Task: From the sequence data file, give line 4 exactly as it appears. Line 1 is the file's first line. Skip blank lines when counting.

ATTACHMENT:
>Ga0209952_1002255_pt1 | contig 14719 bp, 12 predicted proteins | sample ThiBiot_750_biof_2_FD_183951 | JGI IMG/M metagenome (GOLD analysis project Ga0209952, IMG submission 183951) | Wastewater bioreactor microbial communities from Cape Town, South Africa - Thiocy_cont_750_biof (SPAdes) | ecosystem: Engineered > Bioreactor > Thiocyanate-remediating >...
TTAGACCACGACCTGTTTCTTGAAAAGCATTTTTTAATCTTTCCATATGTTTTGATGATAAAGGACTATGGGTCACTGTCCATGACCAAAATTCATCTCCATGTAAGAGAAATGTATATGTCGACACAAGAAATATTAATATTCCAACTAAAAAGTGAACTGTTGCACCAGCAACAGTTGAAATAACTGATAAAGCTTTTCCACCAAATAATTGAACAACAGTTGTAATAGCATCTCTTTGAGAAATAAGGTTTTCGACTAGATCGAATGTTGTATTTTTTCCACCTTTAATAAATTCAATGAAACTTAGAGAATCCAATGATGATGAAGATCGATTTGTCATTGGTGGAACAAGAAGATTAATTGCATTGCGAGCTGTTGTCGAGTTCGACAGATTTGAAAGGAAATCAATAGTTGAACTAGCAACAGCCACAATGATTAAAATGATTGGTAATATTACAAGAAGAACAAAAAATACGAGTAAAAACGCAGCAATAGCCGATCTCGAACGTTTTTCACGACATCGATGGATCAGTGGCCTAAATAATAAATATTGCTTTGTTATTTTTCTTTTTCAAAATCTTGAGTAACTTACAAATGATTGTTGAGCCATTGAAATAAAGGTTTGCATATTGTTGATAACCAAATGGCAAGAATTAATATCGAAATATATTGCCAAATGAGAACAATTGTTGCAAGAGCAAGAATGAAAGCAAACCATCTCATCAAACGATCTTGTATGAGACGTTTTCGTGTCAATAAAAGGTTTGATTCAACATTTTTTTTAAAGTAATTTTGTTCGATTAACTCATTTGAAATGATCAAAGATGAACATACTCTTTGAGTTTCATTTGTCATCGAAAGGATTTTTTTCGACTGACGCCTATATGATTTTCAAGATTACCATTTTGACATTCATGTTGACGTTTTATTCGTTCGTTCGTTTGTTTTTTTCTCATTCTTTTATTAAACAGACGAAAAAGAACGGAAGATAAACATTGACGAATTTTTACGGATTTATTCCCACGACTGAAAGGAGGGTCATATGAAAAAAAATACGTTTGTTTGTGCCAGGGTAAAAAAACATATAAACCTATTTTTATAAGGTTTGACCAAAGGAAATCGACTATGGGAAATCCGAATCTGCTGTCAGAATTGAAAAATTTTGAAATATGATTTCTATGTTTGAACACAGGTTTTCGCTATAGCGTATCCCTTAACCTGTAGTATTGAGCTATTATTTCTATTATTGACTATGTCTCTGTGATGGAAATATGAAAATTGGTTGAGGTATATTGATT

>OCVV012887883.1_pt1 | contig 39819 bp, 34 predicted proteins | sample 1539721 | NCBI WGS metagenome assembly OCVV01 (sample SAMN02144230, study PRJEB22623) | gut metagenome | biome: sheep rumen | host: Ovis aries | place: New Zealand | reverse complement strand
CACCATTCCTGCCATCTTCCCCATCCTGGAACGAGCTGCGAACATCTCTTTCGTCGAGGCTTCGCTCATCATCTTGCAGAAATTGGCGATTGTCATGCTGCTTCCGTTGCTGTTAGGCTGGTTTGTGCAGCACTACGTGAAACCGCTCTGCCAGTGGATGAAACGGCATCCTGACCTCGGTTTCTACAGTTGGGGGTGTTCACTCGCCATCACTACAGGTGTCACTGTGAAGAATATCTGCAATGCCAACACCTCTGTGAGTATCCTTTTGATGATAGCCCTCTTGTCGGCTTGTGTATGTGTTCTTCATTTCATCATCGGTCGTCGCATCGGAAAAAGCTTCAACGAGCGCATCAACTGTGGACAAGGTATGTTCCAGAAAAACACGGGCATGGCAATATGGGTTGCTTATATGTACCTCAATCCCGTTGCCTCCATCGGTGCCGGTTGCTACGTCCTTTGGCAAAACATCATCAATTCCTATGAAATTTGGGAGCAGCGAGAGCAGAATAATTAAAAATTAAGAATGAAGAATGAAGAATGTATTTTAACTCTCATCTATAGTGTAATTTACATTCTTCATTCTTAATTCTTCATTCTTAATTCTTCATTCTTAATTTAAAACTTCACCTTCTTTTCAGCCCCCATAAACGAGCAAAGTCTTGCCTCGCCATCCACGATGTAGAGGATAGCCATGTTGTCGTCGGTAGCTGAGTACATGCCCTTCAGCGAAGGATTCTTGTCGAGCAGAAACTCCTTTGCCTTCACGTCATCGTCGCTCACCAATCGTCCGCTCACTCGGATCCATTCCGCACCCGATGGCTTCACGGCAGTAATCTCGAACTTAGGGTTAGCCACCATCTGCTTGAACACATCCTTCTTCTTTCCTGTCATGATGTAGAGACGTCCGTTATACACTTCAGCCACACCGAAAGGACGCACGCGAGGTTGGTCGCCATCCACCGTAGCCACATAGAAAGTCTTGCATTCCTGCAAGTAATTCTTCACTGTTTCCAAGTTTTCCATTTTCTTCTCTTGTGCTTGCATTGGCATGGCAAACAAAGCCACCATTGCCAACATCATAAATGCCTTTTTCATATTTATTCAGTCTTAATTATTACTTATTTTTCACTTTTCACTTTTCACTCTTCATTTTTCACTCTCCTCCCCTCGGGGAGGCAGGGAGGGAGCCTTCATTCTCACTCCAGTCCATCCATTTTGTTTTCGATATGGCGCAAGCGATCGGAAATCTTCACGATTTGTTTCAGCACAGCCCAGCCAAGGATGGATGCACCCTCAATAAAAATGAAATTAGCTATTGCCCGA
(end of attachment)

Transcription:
CACCATTCCTGCCATCTTCCCCATCCTGGAACGAGCTGCGAACATCTCTTTCGTCGAGGCTTCGCTCATCATCTTGCAGAAATTGGCGATTGTCATGCTGCTTCCGTTGCTGTTAGGCTGGTTTGTGCAGCACTACGTGAAACCGCTCTGCCAGTGGATGAAACGGCATCCTGACCTCGGTTTCTACAGTTGGGGGTGTTCACTCGCCATCACTACAGGTGTCACTGTGAAGAATATCTGCAATGCCAACACCTCTGTGAGTATCCTTTTGATGATAGCCCTCTTGTCGGCTTGTGTATGTGTTCTTCATTTCATCATCGGTCGTCGCATCGGAAAAAGCTTCAACGAGCGCATCAACTGTGGACAAGGTATGTTCCAGAAAAACACGGGCATGGCAATATGGGTTGCTTATATGTACCTCAATCCCGTTGCCTCCATCGGTGCCGGTTGCTACGTCCTTTGGCAAAACATCATCAATTCCTATGAAATTTGGGAGCAGCGAGAGCAGAATAATTAAAAATTAAGAATGAAGAATGAAGAATGTATTTTAACTCTCATCTATAGTGTAATTTACATTCTTCATTCTTAATTCTTCATTCTTAATTCTTCATTCTTAATTTAAAACTTCACCTTCTTTTCAGCCCCCATAAACGAGCAAAGTCTTGCCTCGCCATCCACGATGTAGAGGATAGCCATGTTGTCGTCGGTAGCTGAGTACATGCCCTTCAGCGAAGGATTCTTGTCGAGCAGAAACTCCTTTGCCTTCACGTCATCGTCGCTCACCAATCGTCCGCTCACTCGGATCCATTCCGCACCCGATGGCTTCACGGCAGTAATCTCGAACTTAGGGTTAGCCACCATCTGCTTGAACACATCCTTCTTCTTTCCTGTCATGATGTAGAGACGTCCGTTATACACTTCAGCCACACCGAAAGGACGCACGCGAGGTTGGTCGCCATCCACCGTAGCCACATAGAAAGTCTTGCATTCCTGCAAGTAATTCTTCACTGTTTCCAAGTTTTCCATTTTCTTCTCTTGTGCTTGCATTGGCATGGCAAACAAAGCCACCATTGCCAACATCATAAATGCCTTTTTCATATTTATTCAGTCTTAATTATTACTTATTTTTCACTTTTCACTTTTCACTCTTCATTTTTCACTCTCCTCCCCTCGGGGAGGCAGGGAGGGAGCCTTCATTCTCACTCCAGTCCATCCATTTTGTTTTCGATATGGCGCAAGCGATCGGAAATCTTCACGATTTGTTTCAGCACAGCCCAGCCAAGGATGGATGCACCCTCAATAAAAATGAAATTAGCTATTGCCCGA